The Decline of Reading

As anyone around me can attest, I’ve been a little bit obsessed with Amazon’s Kindle lately. I’m interested in most everything about it — the form factor, the publishing industry, the readability, the tactile loss of books, the comparisons to the iPod economy — on and on. I’ve also been thinking a lot about Sunnyvale’s 50 year old library and our electorate’s reluctance to build a new one. And on a personal level I’ve been noting that while when I used to travel I’d read several books each trip, increasingly I’m watching videos and listening to music instead. And then I read a book called The Terror Presidency, by Jack Goldsmith, former top lawyer at OLC and the guy who overturned the infamous “torture memo” — and was reminded how seldom we see long-form arguments anymore — that we most often get our news and public discourse in headlines, Daily Show gags, and the front page of the Times while waiting in line at Starbucks.

Anyway, I’ve been worried about reading of late — both my own (although I’m still doing fine, and have about a half dozen books to blog soon), and our society’s. The National Endowment for the Arts just published a collection of studies which indicates some bad news on this front. A few bits:

  • Less than one-third of 13-year-olds are daily readers, a 14 percent decline from 20 years earlier. Among 17-year-olds, the percentage of non-readers doubled over a 20-year period, from nine percent in 1984 to 19 percent in 2004.
  • On average, Americans ages 15 to 24 spend almost two hours a day watching TV, and only seven minutes of their daily leisure time on reading.
  • Literary readers are more likely than non-readers to engage in positive civic and individual activities – such as volunteering, attending sports or cultural events, and exercising.

Disquieting for me, at best.

8 Replies to “The Decline of Reading”

  1. I think part of the reason for the decline in reading has to do with how we’ve become such a textual society. Once upon a time the majority of a job wasn’t about staring at glyphs on a computer screen. These days, between computers on every office desk, mobile email, mobile web, etc. etc. tickers on the bottom of news channels, and so on, we spend the majority of our life deciphering these squiggles.Most leisure reading these days is dual purpose, such as reading rss feeds, for both education and fun.I’ll be perfectly honest. After sitting in front of a computer 10hrs a day, the last thing I really feel like doing is staring at text during the little time to relax.I guess the saying holds true even on a slightly different topic… Even people who live in [insert tropical island here] go somewhere on vacation. Despite home being a paradise. While reading may be relaxation, people who do it all day, desire something that’s non-work-like.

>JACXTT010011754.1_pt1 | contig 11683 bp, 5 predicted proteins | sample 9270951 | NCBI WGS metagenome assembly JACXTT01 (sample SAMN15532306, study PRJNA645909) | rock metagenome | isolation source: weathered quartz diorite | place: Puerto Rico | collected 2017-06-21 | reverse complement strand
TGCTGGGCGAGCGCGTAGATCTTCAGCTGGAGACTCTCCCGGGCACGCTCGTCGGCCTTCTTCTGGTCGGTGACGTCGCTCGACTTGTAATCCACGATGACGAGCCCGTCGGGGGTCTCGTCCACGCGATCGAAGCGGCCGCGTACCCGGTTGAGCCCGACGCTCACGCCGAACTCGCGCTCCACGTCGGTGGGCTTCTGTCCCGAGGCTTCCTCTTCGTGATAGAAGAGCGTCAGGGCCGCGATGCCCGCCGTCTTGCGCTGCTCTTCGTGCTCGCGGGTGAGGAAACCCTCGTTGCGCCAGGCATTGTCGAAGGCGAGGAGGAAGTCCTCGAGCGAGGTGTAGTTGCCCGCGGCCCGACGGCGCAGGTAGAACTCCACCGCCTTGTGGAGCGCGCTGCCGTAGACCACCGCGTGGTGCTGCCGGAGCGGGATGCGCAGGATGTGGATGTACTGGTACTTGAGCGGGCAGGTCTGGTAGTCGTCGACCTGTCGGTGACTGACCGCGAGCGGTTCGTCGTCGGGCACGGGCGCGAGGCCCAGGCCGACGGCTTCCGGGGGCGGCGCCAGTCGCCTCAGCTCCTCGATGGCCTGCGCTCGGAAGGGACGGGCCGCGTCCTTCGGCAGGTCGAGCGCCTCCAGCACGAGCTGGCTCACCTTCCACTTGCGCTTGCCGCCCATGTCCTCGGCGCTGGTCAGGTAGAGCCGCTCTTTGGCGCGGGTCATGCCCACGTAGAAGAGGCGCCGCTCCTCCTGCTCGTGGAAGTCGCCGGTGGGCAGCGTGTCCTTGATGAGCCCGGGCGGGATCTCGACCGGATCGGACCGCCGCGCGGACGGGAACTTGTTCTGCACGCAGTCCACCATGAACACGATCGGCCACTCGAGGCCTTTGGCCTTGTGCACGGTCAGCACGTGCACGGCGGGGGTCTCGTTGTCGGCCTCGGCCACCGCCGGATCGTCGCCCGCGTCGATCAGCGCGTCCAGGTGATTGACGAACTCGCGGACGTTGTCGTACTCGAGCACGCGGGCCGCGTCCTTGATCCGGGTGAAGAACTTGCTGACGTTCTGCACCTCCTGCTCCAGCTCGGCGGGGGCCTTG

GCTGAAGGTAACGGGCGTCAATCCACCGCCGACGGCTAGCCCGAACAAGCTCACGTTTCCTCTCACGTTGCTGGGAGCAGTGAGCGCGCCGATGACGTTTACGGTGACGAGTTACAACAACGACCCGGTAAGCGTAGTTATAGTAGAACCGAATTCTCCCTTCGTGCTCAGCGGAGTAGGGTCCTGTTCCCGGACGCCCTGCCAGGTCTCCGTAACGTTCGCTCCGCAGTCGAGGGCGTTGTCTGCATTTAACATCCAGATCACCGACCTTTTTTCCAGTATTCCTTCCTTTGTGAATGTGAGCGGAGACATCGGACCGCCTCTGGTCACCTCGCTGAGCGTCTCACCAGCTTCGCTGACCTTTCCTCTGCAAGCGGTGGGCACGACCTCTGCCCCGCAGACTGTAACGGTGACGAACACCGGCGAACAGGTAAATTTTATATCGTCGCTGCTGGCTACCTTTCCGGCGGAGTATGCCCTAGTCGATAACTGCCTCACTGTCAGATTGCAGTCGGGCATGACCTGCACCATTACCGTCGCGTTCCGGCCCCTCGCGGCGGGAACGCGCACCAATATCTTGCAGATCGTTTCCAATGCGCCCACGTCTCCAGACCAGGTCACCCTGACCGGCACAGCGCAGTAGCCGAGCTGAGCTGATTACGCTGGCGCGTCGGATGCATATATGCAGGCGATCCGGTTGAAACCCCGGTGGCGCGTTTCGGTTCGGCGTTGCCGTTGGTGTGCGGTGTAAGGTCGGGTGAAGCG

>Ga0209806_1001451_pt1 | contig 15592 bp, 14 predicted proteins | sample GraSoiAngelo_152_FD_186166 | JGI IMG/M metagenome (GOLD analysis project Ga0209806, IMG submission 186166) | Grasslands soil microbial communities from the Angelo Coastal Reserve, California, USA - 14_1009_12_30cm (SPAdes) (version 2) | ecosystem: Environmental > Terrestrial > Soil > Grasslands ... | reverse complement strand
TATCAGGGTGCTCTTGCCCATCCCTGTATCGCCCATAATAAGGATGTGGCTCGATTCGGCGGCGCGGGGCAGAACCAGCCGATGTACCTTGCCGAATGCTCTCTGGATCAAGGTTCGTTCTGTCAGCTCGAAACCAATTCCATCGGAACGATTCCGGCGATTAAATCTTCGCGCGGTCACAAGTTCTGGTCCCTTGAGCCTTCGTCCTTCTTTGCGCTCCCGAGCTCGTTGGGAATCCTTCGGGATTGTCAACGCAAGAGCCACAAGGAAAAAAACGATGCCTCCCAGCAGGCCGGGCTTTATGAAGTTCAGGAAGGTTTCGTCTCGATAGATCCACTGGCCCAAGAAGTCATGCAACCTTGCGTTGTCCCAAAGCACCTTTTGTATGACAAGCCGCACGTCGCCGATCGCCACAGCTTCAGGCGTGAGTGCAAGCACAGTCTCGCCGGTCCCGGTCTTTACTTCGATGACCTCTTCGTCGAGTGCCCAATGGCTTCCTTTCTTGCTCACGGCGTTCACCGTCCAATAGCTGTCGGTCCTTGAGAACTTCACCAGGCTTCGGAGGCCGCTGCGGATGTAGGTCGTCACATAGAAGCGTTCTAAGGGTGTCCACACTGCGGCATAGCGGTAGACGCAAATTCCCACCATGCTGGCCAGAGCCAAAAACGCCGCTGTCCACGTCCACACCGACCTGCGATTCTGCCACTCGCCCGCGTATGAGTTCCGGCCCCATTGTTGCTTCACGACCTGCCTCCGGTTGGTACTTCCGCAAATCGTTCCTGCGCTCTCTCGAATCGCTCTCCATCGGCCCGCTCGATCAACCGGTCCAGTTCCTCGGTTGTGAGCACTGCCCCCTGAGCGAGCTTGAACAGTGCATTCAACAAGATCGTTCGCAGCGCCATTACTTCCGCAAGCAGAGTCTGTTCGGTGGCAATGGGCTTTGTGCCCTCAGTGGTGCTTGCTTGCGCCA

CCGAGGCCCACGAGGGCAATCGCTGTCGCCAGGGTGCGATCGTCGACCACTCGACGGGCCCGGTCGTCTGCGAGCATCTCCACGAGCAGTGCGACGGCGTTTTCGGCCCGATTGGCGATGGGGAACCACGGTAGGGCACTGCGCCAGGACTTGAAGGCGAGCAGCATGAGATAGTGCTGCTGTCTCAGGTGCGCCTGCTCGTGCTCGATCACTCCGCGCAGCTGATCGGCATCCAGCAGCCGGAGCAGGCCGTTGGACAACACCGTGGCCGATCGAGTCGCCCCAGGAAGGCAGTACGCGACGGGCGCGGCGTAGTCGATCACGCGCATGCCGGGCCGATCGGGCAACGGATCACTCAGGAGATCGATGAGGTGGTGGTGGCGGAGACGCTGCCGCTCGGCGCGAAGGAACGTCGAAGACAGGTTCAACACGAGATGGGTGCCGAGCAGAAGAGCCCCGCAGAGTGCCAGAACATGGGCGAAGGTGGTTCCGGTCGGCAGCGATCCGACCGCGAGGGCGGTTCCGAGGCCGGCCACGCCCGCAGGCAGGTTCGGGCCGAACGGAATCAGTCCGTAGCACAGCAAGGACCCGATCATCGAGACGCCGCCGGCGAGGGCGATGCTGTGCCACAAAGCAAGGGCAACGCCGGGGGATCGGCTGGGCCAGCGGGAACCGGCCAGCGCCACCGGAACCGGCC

2. I think part of the reason for the decline in reading has to do with how we’ve become such a textual society. Once upon a time the majority of a job wasn’t about staring at glyphs on a computer screen. These days, between computers on every office desk, mobile email, mobile web, etc. etc. tickers on the bottom of news channels, and so on, we spend the majority of our life deciphering these squiggles.

    Most leisure reading these days is dual purpose, such as reading rss feeds, for both education and fun.

    I’ll be perfectly honest. After sitting in front of a computer 10hrs a day, the last thing I really feel like doing is staring at text during the little time to relax.

    I guess the saying holds true even on a slightly different topic… Even people who live in [insert tropical island here] go somewhere on vacation. Despite home being a paradise. While reading may be relaxation, people who do it all day, desire something that’s non-work-like.

  3. Hi John:Some good insight in your post. As a book addict (its a quiet, non-violent addiction), I worry about the decline in reading as well. I think the solution rests in our inability to teach the joy of reading. Perhaps we shouldn’t force high school students to start reading Dickens and Shakespeare first. Isn’t that like asking our kids to learn to love baseball by trying to hit Roger Clemens on their first at bat?Here’s a better solution:http://darkpartyreview.blogspot.com/2007/11/ess

  4. Hi John:
    Some good insight in your post. As a book addict (its a quiet, non-violent addiction), I worry about the decline in reading as well. I think the solution rests in our inability to teach the joy of reading. Perhaps we shouldn’t force high school students to start reading Dickens and Shakespeare first. Isn’t that like asking our kids to learn to love baseball by trying to hit Roger Clemens on their first at bat?

    Here’s a better solution:

    http://darkpartyreview.blogspot.com/2007/11/essay-fixing-our-reading-problem.html

  5. I agree with GFS3. In early elementary school, myself and my (albeit somewhat nerdy) friends were very into reading. That desire to read dropped dramatically as more and more “boring” – huge quotes back there – books were forced down our throats (or.. eyes?).

  6. I agree with GFS3. In early elementary school, myself and my (albeit somewhat nerdy) friends were very into reading. That desire to read dropped dramatically as more and more “boring” – huge quotes back there – books were forced down our throats (or.. eyes?).

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